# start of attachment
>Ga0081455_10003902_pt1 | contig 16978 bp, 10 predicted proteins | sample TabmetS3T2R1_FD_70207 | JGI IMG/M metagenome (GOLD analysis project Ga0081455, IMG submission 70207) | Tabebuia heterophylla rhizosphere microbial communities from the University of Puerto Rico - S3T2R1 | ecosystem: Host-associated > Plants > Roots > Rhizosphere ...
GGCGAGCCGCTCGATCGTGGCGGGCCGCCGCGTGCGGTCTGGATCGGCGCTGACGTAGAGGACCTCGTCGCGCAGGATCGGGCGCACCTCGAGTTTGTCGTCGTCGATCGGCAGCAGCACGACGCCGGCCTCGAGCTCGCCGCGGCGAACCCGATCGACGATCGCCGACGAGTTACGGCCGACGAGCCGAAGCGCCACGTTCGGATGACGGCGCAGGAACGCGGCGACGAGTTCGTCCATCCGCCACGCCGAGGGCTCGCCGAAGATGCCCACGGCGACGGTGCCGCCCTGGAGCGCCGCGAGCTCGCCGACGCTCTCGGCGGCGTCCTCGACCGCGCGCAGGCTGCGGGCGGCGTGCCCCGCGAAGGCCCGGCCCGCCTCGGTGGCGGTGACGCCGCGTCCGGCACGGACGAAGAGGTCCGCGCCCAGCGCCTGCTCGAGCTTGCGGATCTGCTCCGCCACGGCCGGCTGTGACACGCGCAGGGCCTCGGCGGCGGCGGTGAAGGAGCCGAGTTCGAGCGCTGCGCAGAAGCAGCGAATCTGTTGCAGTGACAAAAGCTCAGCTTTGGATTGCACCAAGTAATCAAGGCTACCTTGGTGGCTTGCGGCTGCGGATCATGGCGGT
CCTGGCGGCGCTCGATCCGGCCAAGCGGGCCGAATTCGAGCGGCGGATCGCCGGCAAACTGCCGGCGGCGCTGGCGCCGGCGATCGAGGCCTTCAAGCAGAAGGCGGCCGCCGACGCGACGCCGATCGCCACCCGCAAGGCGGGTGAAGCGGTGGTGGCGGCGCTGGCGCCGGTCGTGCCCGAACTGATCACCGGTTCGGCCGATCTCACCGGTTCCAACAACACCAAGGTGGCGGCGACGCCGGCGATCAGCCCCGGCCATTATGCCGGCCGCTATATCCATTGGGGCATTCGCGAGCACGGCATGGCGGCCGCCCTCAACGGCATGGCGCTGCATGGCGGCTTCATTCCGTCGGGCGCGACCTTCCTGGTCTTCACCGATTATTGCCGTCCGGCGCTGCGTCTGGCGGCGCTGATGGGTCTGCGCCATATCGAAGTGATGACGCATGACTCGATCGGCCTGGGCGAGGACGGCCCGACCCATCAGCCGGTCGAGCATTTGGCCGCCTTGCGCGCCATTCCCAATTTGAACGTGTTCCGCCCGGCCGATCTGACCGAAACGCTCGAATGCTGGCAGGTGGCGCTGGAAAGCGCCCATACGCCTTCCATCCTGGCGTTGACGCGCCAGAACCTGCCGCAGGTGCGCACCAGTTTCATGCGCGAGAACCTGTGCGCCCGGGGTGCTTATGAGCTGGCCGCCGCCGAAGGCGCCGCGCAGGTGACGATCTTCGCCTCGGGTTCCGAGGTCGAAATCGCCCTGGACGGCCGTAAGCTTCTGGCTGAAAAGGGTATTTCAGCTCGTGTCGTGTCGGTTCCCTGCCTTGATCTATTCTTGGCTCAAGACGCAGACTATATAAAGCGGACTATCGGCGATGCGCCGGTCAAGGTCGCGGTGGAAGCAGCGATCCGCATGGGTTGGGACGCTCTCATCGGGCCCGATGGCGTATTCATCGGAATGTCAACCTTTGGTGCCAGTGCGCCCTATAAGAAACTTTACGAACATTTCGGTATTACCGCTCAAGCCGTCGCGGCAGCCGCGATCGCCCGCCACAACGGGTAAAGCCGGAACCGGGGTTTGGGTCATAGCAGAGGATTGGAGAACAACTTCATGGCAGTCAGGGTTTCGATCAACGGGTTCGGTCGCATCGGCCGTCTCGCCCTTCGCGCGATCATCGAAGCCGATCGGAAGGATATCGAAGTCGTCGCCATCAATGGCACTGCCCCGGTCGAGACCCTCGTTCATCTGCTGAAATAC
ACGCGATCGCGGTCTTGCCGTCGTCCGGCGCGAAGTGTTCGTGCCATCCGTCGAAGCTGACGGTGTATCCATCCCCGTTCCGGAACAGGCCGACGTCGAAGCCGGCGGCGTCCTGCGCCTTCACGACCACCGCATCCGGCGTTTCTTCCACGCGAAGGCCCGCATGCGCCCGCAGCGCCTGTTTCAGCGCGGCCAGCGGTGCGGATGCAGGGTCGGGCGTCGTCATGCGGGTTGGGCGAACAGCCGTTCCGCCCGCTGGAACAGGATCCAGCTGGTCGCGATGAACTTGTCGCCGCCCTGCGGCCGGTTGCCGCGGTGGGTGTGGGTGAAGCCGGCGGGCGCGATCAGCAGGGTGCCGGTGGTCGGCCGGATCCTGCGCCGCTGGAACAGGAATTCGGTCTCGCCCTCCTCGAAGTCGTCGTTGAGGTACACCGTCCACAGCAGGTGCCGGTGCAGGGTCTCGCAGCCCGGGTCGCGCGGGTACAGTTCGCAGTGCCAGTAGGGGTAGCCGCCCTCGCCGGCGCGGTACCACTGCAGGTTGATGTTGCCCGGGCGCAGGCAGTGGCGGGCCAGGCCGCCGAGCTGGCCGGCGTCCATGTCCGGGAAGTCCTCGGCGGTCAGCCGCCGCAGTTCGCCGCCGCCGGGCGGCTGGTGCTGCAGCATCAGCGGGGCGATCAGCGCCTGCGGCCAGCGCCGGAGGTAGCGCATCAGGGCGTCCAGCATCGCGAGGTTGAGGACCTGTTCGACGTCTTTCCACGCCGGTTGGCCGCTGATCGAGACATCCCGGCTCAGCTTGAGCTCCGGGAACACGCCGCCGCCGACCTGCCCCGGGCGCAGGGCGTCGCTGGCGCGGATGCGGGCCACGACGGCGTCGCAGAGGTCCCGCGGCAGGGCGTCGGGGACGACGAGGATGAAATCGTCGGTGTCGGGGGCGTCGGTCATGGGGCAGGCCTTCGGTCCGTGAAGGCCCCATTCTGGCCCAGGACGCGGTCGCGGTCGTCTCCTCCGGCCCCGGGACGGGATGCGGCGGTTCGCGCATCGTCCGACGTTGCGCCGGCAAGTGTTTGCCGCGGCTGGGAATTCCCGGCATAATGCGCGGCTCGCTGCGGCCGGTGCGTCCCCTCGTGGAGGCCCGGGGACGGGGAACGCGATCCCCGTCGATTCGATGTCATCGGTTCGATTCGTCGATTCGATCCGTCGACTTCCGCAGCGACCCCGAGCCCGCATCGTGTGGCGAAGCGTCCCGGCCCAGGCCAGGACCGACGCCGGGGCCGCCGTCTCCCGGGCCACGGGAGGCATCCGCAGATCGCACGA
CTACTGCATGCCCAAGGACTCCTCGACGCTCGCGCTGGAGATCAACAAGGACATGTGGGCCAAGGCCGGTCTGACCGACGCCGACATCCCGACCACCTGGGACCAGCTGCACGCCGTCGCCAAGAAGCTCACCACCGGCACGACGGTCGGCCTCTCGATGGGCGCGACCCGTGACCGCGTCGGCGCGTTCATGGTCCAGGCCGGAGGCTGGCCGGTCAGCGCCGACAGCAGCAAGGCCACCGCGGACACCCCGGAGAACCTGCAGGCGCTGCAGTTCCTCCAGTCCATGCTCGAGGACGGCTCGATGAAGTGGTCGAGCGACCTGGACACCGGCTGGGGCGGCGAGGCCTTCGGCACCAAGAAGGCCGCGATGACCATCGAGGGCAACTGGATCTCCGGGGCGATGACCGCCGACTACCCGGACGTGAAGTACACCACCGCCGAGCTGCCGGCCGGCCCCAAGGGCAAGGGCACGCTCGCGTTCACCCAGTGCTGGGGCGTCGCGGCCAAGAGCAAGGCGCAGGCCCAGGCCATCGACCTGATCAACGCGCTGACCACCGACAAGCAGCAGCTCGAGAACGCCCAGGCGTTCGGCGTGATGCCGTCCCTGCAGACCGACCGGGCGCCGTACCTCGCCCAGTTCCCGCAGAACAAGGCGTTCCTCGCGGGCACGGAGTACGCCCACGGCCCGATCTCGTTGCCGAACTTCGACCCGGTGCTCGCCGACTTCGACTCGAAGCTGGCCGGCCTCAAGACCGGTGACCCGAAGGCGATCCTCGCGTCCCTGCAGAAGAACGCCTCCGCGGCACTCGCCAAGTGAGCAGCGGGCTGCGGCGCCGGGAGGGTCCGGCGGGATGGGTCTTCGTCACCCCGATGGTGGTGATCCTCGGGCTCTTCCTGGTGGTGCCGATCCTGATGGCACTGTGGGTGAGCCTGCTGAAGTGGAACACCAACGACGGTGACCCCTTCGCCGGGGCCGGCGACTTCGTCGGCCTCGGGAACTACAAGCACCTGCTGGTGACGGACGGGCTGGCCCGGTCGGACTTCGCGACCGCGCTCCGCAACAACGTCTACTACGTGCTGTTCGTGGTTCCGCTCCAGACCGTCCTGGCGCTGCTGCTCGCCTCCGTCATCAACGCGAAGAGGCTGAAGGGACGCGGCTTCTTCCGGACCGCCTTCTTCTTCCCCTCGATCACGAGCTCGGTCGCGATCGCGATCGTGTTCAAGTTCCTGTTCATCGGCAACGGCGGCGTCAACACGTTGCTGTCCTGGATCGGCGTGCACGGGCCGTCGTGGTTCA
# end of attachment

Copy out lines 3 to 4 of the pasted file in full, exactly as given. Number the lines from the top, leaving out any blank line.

CCTGGCGGCGCTCGATCCGGCCAAGCGGGCCGAATTCGAGCGGCGGATCGCCGGCAAACTGCCGGCGGCGCTGGCGCCGGCGATCGAGGCCTTCAAGCAGAAGGCGGCCGCCGACGCGACGCCGATCGCCACCCGCAAGGCGGGTGAAGCGGTGGTGGCGGCGCTGGCGCCGGTCGTGCCCGAACTGATCACCGGTTCGGCCGATCTCACCGGTTCCAACAACACCAAGGTGGCGGCGACGCCGGCGATCAGCCCCGGCCATTATGCCGGCCGCTATATCCATTGGGGCATTCGCGAGCACGGCATGGCGGCCGCCCTCAACGGCATGGCGCTGCATGGCGGCTTCATTCCGTCGGGCGCGACCTTCCTGGTCTTCACCGATTATTGCCGTCCGGCGCTGCGTCTGGCGGCGCTGATGGGTCTGCGCCATATCGAAGTGATGACGCATGACTCGATCGGCCTGGGCGAGGACGGCCCGACCCATCAGCCGGTCGAGCATTTGGCCGCCTTGCGCGCCATTCCCAATTTGAACGTGTTCCGCCCGGCCGATCTGACCGAAACGCTCGAATGCTGGCAGGTGGCGCTGGAAAGCGCCCATACGCCTTCCATCCTGGCGTTGACGCGCCAGAACCTGCCGCAGGTGCGCACCAGTTTCATGCGCGAGAACCTGTGCGCCCGGGGTGCTTATGAGCTGGCCGCCGCCGAAGGCGCCGCGCAGGTGACGATCTTCGCCTCGGGTTCCGAGGTCGAAATCGCCCTGGACGGCCGTAAGCTTCTGGCTGAAAAGGGTATTTCAGCTCGTGTCGTGTCGGTTCCCTGCCTTGATCTATTCTTGGCTCAAGACGCAGACTATATAAAGCGGACTATCGGCGATGCGCCGGTCAAGGTCGCGGTGGAAGCAGCGATCCGCATGGGTTGGGACGCTCTCATCGGGCCCGATGGCGTATTCATCGGAATGTCAACCTTTGGTGCCAGTGCGCCCTATAAGAAACTTTACGAACATTTCGGTATTACCGCTCAAGCCGTCGCGGCAGCCGCGATCGCCCGCCACAACGGGTAAAGCCGGAACCGGGGTTTGGGTCATAGCAGAGGATTGGAGAACAACTTCATGGCAGTCAGGGTTTCGATCAACGGGTTCGGTCGCATCGGCCGTCTCGCCCTTCGCGCGATCATCGAAGCCGATCGGAAGGATATCGAAGTCGTCGCCATCAATGGCACTGCCCCGGTCGAGACCCTCGTTCATCTGCTGAAATAC
ACGCGATCGCGGTCTTGCCGTCGTCCGGCGCGAAGTGTTCGTGCCATCCGTCGAAGCTGACGGTGTATCCATCCCCGTTCCGGAACAGGCCGACGTCGAAGCCGGCGGCGTCCTGCGCCTTCACGACCACCGCATCCGGCGTTTCTTCCACGCGAAGGCCCGCATGCGCCCGCAGCGCCTGTTTCAGCGCGGCCAGCGGTGCGGATGCAGGGTCGGGCGTCGTCATGCGGGTTGGGCGAACAGCCGTTCCGCCCGCTGGAACAGGATCCAGCTGGTCGCGATGAACTTGTCGCCGCCCTGCGGCCGGTTGCCGCGGTGGGTGTGGGTGAAGCCGGCGGGCGCGATCAGCAGGGTGCCGGTGGTCGGCCGGATCCTGCGCCGCTGGAACAGGAATTCGGTCTCGCCCTCCTCGAAGTCGTCGTTGAGGTACACCGTCCACAGCAGGTGCCGGTGCAGGGTCTCGCAGCCCGGGTCGCGCGGGTACAGTTCGCAGTGCCAGTAGGGGTAGCCGCCCTCGCCGGCGCGGTACCACTGCAGGTTGATGTTGCCCGGGCGCAGGCAGTGGCGGGCCAGGCCGCCGAGCTGGCCGGCGTCCATGTCCGGGAAGTCCTCGGCGGTCAGCCGCCGCAGTTCGCCGCCGCCGGGCGGCTGGTGCTGCAGCATCAGCGGGGCGATCAGCGCCTGCGGCCAGCGCCGGAGGTAGCGCATCAGGGCGTCCAGCATCGCGAGGTTGAGGACCTGTTCGACGTCTTTCCACGCCGGTTGGCCGCTGATCGAGACATCCCGGCTCAGCTTGAGCTCCGGGAACACGCCGCCGCCGACCTGCCCCGGGCGCAGGGCGTCGCTGGCGCGGATGCGGGCCACGACGGCGTCGCAGAGGTCCCGCGGCAGGGCGTCGGGGACGACGAGGATGAAATCGTCGGTGTCGGGGGCGTCGGTCATGGGGCAGGCCTTCGGTCCGTGAAGGCCCCATTCTGGCCCAGGACGCGGTCGCGGTCGTCTCCTCCGGCCCCGGGACGGGATGCGGCGGTTCGCGCATCGTCCGACGTTGCGCCGGCAAGTGTTTGCCGCGGCTGGGAATTCCCGGCATAATGCGCGGCTCGCTGCGGCCGGTGCGTCCCCTCGTGGAGGCCCGGGGACGGGGAACGCGATCCCCGTCGATTCGATGTCATCGGTTCGATTCGTCGATTCGATCCGTCGACTTCCGCAGCGACCCCGAGCCCGCATCGTGTGGCGAAGCGTCCCGGCCCAGGCCAGGACCGACGCCGGGGCCGCCGTCTCCCGGGCCACGGGAGGCATCCGCAGATCGCACGA